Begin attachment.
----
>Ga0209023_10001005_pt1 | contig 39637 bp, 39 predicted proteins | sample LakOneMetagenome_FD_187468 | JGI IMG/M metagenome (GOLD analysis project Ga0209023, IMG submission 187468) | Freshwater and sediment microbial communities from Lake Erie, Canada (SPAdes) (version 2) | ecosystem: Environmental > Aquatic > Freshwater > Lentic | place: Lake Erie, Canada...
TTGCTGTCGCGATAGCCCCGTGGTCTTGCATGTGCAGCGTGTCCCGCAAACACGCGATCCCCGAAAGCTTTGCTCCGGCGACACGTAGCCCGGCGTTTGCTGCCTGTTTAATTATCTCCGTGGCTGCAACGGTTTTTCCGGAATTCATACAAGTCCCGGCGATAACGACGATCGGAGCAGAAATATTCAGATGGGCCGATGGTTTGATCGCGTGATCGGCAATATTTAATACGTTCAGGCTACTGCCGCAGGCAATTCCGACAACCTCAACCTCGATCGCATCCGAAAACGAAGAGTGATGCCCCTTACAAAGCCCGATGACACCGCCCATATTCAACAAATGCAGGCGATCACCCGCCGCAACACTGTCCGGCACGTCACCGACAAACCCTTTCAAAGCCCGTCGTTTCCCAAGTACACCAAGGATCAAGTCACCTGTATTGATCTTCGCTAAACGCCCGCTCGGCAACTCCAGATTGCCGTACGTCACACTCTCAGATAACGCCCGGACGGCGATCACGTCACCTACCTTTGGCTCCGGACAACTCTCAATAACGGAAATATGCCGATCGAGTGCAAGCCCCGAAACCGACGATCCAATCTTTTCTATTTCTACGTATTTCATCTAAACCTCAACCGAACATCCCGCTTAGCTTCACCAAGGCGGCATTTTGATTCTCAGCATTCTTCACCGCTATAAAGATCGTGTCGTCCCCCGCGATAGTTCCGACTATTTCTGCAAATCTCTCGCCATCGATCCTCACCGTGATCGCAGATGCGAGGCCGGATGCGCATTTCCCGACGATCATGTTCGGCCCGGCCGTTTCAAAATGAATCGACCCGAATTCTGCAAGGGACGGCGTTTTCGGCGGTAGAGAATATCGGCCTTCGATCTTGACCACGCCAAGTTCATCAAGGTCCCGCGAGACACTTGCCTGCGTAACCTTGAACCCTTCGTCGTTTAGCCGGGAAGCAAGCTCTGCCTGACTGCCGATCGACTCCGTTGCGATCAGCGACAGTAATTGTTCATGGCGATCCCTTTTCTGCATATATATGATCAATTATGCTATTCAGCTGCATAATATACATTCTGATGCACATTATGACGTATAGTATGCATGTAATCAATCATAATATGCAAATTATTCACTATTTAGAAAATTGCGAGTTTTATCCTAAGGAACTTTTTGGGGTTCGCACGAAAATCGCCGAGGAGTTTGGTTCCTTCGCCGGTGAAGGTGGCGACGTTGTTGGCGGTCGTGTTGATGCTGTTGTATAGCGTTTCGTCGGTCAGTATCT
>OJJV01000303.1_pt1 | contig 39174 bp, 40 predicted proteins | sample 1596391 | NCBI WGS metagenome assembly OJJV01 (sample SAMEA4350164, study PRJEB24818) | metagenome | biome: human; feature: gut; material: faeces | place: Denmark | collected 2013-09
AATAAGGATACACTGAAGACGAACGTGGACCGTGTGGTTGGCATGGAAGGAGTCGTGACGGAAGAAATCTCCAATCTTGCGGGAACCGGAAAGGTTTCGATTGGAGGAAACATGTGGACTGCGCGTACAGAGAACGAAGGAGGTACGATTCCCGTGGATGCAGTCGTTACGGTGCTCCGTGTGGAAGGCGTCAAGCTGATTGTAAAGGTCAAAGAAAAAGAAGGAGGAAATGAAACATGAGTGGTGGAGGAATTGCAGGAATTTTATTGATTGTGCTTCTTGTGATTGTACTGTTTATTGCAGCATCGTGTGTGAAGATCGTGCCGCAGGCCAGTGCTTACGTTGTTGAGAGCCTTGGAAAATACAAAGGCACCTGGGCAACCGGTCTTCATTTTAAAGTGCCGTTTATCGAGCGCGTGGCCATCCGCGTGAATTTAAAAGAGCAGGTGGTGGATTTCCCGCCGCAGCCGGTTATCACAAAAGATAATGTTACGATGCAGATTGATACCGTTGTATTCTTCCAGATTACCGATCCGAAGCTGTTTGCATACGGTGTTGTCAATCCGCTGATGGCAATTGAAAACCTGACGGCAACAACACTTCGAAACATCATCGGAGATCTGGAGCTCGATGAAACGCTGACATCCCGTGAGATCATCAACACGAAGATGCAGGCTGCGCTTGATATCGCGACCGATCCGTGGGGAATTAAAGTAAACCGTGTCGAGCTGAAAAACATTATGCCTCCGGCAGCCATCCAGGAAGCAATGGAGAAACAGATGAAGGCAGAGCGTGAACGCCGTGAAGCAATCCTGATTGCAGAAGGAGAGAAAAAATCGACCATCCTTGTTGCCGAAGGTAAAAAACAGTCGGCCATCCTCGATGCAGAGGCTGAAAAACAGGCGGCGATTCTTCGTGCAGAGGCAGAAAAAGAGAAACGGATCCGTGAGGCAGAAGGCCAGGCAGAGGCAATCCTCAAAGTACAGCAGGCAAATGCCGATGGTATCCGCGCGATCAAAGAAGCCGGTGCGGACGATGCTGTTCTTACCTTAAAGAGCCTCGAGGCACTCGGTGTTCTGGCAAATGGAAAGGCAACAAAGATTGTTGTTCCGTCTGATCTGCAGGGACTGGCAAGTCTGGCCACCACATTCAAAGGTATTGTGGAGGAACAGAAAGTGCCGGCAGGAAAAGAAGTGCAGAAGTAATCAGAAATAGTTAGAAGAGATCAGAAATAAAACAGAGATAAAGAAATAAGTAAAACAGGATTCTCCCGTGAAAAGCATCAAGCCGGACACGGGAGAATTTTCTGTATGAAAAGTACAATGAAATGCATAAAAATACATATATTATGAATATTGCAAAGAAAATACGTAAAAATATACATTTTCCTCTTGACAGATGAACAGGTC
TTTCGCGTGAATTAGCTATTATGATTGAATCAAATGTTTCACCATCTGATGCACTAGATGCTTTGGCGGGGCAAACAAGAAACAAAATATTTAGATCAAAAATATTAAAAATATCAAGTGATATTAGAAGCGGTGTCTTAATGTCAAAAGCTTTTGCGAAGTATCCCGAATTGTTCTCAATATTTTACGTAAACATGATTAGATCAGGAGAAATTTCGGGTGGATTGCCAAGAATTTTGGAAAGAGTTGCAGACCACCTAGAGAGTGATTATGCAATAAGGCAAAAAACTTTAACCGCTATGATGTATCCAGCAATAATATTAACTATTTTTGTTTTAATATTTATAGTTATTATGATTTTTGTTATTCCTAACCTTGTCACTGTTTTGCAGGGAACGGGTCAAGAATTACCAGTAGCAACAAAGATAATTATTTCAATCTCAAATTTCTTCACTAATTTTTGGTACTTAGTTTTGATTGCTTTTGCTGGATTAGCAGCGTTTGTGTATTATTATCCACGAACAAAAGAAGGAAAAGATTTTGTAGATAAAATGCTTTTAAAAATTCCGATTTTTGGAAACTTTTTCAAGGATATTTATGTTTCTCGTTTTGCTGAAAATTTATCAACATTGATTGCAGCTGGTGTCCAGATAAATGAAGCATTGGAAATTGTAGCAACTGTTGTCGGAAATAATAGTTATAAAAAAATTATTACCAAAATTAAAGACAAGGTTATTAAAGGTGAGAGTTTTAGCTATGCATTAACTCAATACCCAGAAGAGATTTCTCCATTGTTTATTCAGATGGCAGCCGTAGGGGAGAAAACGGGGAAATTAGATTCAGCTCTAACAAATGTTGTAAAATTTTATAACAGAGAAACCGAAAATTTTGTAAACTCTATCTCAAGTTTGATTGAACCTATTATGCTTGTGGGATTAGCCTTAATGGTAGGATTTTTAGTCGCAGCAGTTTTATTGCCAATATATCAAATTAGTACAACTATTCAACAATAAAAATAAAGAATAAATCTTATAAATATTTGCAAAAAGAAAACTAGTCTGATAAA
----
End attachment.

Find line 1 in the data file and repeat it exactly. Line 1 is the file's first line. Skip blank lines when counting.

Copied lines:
>Ga0209023_10001005_pt1 | contig 39637 bp, 39 predicted proteins | sample LakOneMetagenome_FD_187468 | JGI IMG/M metagenome (GOLD analysis project Ga0209023, IMG submission 187468) | Freshwater and sediment microbial communities from Lake Erie, Canada (SPAdes) (version 2) | ecosystem: Environmental > Aquatic > Freshwater > Lentic | place: Lake Erie, Canada...